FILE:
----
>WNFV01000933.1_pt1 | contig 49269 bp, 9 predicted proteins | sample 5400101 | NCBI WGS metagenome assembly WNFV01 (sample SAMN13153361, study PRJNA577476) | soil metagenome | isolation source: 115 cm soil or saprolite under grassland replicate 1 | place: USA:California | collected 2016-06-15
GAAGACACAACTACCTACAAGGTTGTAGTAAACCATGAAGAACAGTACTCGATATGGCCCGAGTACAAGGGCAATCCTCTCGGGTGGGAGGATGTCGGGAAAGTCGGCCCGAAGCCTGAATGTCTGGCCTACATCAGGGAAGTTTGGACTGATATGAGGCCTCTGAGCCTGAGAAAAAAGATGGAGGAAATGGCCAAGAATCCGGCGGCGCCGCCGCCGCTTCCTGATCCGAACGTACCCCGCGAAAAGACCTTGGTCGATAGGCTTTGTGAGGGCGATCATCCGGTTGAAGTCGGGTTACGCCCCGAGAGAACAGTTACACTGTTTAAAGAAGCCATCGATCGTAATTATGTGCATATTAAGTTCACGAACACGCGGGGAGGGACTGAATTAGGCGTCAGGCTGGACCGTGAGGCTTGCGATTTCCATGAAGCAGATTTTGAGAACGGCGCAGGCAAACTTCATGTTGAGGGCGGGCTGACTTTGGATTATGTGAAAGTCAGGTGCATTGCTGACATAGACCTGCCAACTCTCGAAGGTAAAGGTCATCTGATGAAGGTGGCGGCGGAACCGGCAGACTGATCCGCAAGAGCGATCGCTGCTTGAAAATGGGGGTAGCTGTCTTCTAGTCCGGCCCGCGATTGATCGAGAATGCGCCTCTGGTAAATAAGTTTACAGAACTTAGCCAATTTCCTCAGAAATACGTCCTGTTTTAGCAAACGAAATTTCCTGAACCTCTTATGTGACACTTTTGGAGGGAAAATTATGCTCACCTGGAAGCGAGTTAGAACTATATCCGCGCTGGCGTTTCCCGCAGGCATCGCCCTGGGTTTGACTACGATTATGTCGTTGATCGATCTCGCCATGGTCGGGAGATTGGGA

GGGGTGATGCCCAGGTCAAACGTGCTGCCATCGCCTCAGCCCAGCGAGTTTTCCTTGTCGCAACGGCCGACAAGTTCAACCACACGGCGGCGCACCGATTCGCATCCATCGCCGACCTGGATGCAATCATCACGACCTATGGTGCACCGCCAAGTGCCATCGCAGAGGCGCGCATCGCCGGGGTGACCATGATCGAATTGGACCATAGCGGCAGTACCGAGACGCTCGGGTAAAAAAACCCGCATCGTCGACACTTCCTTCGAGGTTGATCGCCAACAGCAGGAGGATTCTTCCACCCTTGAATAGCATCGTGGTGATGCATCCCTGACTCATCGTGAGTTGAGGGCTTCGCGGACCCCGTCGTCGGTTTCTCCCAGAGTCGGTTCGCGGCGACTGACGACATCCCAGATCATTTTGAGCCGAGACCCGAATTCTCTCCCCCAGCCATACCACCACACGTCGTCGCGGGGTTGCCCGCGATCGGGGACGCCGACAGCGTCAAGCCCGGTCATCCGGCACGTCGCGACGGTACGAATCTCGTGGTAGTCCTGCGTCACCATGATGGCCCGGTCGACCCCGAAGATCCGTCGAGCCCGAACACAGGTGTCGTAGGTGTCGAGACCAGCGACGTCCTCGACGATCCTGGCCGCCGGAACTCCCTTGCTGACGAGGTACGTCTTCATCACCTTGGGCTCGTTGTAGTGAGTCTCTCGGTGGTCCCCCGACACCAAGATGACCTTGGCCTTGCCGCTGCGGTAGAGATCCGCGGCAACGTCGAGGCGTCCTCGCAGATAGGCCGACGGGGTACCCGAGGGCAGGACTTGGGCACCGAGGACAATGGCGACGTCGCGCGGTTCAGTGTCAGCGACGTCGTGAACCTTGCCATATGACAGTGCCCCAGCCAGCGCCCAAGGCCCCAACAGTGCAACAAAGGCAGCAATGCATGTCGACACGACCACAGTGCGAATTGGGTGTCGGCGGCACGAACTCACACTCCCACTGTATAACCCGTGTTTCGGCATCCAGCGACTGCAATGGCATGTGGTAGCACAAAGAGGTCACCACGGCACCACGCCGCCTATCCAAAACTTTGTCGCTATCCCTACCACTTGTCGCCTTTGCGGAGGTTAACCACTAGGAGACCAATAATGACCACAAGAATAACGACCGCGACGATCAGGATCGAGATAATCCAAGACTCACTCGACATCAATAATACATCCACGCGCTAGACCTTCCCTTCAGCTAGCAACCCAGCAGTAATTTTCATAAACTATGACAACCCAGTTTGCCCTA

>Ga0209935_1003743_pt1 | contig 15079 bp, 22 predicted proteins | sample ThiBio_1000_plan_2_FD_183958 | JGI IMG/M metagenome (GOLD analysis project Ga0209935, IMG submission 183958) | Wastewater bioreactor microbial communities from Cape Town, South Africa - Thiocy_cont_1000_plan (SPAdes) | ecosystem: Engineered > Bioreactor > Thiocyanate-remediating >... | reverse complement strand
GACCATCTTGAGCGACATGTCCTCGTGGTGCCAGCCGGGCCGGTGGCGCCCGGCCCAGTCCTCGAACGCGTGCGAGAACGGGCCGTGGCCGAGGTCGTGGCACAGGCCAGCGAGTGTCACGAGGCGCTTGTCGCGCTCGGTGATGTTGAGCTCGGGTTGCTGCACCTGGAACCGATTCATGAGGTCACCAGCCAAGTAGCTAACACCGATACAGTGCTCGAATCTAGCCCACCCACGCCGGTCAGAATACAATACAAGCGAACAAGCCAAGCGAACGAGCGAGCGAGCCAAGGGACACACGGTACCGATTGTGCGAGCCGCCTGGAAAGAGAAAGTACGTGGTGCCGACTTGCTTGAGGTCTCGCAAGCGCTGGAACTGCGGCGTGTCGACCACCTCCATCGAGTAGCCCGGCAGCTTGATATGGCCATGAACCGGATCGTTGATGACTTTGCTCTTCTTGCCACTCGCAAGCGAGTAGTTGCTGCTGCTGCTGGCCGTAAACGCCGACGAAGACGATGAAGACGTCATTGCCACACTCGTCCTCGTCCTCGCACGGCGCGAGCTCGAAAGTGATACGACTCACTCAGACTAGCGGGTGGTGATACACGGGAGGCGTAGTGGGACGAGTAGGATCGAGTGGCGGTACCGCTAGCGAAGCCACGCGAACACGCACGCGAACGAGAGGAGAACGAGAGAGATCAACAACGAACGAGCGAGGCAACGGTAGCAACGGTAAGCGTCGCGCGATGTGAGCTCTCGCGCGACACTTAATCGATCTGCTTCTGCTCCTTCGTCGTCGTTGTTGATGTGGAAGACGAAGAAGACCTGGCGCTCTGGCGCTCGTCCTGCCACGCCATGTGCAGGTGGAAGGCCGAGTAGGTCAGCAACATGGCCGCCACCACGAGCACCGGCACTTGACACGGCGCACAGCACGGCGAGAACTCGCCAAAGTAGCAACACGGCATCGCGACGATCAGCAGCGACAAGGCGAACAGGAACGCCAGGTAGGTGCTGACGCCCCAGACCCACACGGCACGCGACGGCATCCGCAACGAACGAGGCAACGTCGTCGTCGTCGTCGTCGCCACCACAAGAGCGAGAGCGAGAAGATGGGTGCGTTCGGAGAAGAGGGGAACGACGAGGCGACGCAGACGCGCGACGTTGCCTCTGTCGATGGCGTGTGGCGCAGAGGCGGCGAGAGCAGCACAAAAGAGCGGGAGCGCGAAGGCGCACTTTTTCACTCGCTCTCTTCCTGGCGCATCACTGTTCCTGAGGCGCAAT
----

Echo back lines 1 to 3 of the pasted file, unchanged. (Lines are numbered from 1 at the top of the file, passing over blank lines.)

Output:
>WNFV01000933.1_pt1 | contig 49269 bp, 9 predicted proteins | sample 5400101 | NCBI WGS metagenome assembly WNFV01 (sample SAMN13153361, study PRJNA577476) | soil metagenome | isolation source: 115 cm soil or saprolite under grassland replicate 1 | place: USA:California | collected 2016-06-15
GAAGACACAACTACCTACAAGGTTGTAGTAAACCATGAAGAACAGTACTCGATATGGCCCGAGTACAAGGGCAATCCTCTCGGGTGGGAGGATGTCGGGAAAGTCGGCCCGAAGCCTGAATGTCTGGCCTACATCAGGGAAGTTTGGACTGATATGAGGCCTCTGAGCCTGAGAAAAAAGATGGAGGAAATGGCCAAGAATCCGGCGGCGCCGCCGCCGCTTCCTGATCCGAACGTACCCCGCGAAAAGACCTTGGTCGATAGGCTTTGTGAGGGCGATCATCCGGTTGAAGTCGGGTTACGCCCCGAGAGAACAGTTACACTGTTTAAAGAAGCCATCGATCGTAATTATGTGCATATTAAGTTCACGAACACGCGGGGAGGGACTGAATTAGGCGTCAGGCTGGACCGTGAGGCTTGCGATTTCCATGAAGCAGATTTTGAGAACGGCGCAGGCAAACTTCATGTTGAGGGCGGGCTGACTTTGGATTATGTGAAAGTCAGGTGCATTGCTGACATAGACCTGCCAACTCTCGAAGGTAAAGGTCATCTGATGAAGGTGGCGGCGGAACCGGCAGACTGATCCGCAAGAGCGATCGCTGCTTGAAAATGGGGGTAGCTGTCTTCTAGTCCGGCCCGCGATTGATCGAGAATGCGCCTCTGGTAAATAAGTTTACAGAACTTAGCCAATTTCCTCAGAAATACGTCCTGTTTTAGCAAACGAAATTTCCTGAACCTCTTATGTGACACTTTTGGAGGGAAAATTATGCTCACCTGGAAGCGAGTTAGAACTATATCCGCGCTGGCGTTTCCCGCAGGCATCGCCCTGGGTTTGACTACGATTATGTCGTTGATCGATCTCGCCATGGTCGGGAGATTGGGA

GGGGTGATGCCCAGGTCAAACGTGCTGCCATCGCCTCAGCCCAGCGAGTTTTCCTTGTCGCAACGGCCGACAAGTTCAACCACACGGCGGCGCACCGATTCGCATCCATCGCCGACCTGGATGCAATCATCACGACCTATGGTGCACCGCCAAGTGCCATCGCAGAGGCGCGCATCGCCGGGGTGACCATGATCGAATTGGACCATAGCGGCAGTACCGAGACGCTCGGGTAAAAAAACCCGCATCGTCGACACTTCCTTCGAGGTTGATCGCCAACAGCAGGAGGATTCTTCCACCCTTGAATAGCATCGTGGTGATGCATCCCTGACTCATCGTGAGTTGAGGGCTTCGCGGACCCCGTCGTCGGTTTCTCCCAGAGTCGGTTCGCGGCGACTGACGACATCCCAGATCATTTTGAGCCGAGACCCGAATTCTCTCCCCCAGCCATACCACCACACGTCGTCGCGGGGTTGCCCGCGATCGGGGACGCCGACAGCGTCAAGCCCGGTCATCCGGCACGTCGCGACGGTACGAATCTCGTGGTAGTCCTGCGTCACCATGATGGCCCGGTCGACCCCGAAGATCCGTCGAGCCCGAACACAGGTGTCGTAGGTGTCGAGACCAGCGACGTCCTCGACGATCCTGGCCGCCGGAACTCCCTTGCTGACGAGGTACGTCTTCATCACCTTGGGCTCGTTGTAGTGAGTCTCTCGGTGGTCCCCCGACACCAAGATGACCTTGGCCTTGCCGCTGCGGTAGAGATCCGCGGCAACGTCGAGGCGTCCTCGCAGATAGGCCGACGGGGTACCCGAGGGCAGGACTTGGGCACCGAGGACAATGGCGACGTCGCGCGGTTCAGTGTCAGCGACGTCGTGAACCTTGCCATATGACAGTGCCCCAGCCAGCGCCCAAGGCCCCAACAGTGCAACAAAGGCAGCAATGCATGTCGACACGACCACAGTGCGAATTGGGTGTCGGCGGCACGAACTCACACTCCCACTGTATAACCCGTGTTTCGGCATCCAGCGACTGCAATGGCATGTGGTAGCACAAAGAGGTCACCACGGCACCACGCCGCCTATCCAAAACTTTGTCGCTATCCCTACCACTTGTCGCCTTTGCGGAGGTTAACCACTAGGAGACCAATAATGACCACAAGAATAACGACCGCGACGATCAGGATCGAGATAATCCAAGACTCACTCGACATCAATAATACATCCACGCGCTAGACCTTCCCTTCAGCTAGCAACCCAGCAGTAATTTTCATAAACTATGACAACCCAGTTTGCCCTA